It is up to the investors and founders to acknowledge the tension, discuss it and come up with solutions that dissipate it. Often times, investors face situations where they must support a company that is going through growing pains. These are tough times for the investors and founders. It is up to the founders and investors to make sure that the founders stay motivated. But it is up to the founders to acknowledge the situation the company might be in, particularly if sub-optimal. There are ways to keep management teams motivated – additional stock option grants and management carve out plans are probably the 2 most common. But the investors and founders need to have direct face to face open and trustworthy discussion.
The motivations of founders and investors are highly predictable and usually aligned (maximize company value!), which should make the discussion easier. Luckily, the motivations are not political – I have been watching House of Cards recently…….
Each year Pitchbook runs an analysis of which universities/colleges have the most VC backed alumni. In theory, this should be a measure of the entrepreneurship heft of the given school. Here is their just published report. Highlights:
- Methodology: Pitchbook tracked founders of companies that received a first round of venture funding between January 1, 2006 and August 18, 2017. Large data base.
- Page 4: Cornell ranks 6th for undergraduate programs for the number of VC backed entrepreneurs.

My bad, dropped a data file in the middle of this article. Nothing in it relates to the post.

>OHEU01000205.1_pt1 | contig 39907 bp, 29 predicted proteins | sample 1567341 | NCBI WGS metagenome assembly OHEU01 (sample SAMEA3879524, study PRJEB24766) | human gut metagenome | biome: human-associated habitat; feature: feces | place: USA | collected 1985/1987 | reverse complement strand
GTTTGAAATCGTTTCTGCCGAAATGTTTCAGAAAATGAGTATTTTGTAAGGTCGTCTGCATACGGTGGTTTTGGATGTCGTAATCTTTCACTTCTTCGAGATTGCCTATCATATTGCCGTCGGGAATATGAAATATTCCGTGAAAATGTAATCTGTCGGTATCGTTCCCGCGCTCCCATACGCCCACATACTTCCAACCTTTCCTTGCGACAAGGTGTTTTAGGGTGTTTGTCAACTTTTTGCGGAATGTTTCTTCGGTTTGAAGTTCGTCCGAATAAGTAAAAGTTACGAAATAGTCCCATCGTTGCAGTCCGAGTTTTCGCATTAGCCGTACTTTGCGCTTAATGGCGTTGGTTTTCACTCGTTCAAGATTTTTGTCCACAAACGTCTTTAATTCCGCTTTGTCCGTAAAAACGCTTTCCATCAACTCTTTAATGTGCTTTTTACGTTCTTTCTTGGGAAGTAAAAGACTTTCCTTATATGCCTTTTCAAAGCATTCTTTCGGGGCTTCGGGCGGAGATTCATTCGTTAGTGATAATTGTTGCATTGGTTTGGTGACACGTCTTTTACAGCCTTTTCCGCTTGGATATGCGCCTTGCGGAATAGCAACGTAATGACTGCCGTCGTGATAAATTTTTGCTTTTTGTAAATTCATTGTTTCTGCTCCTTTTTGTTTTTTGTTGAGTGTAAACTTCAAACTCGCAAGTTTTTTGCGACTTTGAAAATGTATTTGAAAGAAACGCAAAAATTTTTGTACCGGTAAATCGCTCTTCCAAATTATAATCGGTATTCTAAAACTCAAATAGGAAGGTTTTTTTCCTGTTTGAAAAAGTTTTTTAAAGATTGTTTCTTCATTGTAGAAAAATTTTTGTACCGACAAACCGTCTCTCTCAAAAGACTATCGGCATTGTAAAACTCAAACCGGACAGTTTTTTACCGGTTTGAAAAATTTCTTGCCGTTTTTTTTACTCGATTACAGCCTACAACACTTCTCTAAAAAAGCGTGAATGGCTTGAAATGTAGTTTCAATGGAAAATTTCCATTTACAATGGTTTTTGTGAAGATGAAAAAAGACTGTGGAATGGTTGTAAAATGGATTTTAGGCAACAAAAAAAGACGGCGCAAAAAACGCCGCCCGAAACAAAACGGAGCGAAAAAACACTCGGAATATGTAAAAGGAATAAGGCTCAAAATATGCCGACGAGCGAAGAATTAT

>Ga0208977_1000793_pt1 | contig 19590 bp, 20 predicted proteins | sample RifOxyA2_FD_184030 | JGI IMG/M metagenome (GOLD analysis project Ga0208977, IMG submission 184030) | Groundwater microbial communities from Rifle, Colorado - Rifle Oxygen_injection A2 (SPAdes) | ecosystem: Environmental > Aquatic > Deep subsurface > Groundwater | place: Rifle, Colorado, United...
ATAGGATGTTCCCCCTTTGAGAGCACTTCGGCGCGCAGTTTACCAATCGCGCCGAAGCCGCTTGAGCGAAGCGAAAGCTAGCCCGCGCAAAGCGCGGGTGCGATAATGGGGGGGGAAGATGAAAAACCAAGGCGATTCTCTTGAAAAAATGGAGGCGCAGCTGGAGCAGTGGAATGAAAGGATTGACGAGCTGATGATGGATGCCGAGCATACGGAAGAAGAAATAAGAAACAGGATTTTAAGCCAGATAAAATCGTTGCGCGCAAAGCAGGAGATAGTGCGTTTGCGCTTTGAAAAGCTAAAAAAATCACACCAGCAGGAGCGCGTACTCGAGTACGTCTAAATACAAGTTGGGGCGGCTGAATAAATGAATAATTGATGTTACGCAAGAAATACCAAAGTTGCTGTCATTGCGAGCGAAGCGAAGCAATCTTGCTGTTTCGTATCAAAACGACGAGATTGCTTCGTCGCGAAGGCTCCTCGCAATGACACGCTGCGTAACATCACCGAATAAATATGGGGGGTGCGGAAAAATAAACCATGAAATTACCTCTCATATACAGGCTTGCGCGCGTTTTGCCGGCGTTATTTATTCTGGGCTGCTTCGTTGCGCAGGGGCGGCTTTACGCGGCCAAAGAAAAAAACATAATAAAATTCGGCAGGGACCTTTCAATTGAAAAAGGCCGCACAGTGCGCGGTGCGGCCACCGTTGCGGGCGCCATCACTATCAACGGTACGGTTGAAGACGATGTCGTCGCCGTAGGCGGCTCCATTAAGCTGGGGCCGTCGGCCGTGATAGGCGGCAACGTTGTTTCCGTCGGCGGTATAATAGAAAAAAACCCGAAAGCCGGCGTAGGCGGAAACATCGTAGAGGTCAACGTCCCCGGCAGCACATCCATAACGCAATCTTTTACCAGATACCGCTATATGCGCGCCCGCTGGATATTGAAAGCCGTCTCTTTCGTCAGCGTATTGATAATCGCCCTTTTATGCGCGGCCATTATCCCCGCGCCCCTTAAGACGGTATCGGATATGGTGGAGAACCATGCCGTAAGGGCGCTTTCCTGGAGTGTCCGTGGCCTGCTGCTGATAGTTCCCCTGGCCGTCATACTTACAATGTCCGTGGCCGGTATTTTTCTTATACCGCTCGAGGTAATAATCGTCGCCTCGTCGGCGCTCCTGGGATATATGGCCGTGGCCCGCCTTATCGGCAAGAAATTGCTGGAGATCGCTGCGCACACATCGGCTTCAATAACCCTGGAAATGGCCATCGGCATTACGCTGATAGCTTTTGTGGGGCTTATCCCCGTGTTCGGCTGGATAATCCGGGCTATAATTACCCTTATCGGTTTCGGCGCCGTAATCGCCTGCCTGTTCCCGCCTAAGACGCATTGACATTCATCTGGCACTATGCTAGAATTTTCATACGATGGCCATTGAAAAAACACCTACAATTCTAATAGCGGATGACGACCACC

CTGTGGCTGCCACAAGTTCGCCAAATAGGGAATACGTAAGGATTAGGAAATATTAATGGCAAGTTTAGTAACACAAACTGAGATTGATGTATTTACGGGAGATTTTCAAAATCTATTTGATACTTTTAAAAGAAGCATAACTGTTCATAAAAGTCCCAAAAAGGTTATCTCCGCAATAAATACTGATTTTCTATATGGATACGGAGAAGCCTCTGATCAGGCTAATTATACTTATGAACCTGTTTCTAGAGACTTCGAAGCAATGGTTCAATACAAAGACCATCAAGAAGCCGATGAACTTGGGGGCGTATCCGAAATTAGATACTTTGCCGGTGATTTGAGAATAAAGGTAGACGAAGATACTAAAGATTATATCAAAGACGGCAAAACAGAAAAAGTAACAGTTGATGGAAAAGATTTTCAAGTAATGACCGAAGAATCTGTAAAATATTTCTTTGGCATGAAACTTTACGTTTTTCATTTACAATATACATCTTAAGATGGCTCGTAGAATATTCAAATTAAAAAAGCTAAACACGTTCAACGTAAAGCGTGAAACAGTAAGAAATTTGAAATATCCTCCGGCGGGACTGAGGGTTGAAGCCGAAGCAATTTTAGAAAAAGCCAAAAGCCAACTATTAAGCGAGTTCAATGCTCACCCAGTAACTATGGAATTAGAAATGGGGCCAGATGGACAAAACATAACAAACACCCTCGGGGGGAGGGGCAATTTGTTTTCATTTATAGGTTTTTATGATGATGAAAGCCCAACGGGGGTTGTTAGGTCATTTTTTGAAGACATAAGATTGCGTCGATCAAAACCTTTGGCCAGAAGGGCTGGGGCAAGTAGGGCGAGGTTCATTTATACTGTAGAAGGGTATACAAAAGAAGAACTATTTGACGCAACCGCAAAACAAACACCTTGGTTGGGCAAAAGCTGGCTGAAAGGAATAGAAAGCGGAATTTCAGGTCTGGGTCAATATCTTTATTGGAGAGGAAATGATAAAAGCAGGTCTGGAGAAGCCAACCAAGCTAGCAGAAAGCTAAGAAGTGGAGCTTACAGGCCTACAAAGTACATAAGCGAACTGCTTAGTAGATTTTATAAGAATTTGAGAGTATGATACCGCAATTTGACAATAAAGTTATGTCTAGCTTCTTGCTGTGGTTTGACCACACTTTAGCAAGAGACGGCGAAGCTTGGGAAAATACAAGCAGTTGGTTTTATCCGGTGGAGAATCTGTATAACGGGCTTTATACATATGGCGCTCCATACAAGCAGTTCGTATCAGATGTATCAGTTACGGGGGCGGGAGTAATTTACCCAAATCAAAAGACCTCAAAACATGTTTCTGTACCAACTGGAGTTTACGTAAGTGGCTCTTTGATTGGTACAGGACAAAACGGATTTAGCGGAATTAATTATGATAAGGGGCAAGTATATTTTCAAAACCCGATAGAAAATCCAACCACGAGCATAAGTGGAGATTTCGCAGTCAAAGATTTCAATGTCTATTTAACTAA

- Page 7: Cornell ranks 6th for dollar volume of VC dollars raised.
- Page 9: Cornell ranks 5th for female founders.
- Page 10: Cornell ranks 14th for MBA programs.
- Page 11: Cornell ranks 3rd for undergraduate founder unicorns (companies with over $1 billion in valuation)
Good reading. Enjoy!
Sometimes it is GREAT to have a playbook. A coach loves a playbook. A teacher loves a playbook. A general contractor loves a playbook.
Well, for investors, a playbook is tricky because every investment is different. No exceptions. Never will all the key factors be the same: founders, market, product, scalability, regulatory environment, IP protection, global market forces, etc.
Yet having some “standard” questions to ask when starting to learn about a team and a company is comforting. So, yes, I am talking about “first meeting” questions.
Likewise, as a founder it is comforting to anticipate what those first meeting questions will be and good to have a general plan on how to answer them.
I read this morning a GREAT playbook on first meeting questions. It is written from the angel investor perspective, but it is a wonderful resource for founders as well.
Here is it (thanks to Tim Ferriss and Jason Calacanis).
I do have one piece of advice for founders as they answer questions in an investor meeting: be very open and honest and do not sound like a politician. Answer the questions directly and thoughtfully. If you have not quite figured something out, then say that. No beating around the bush and no BS – that will only have the opposite reaction you are hoping to get. My number one subjective factor when making an investment decision is trust.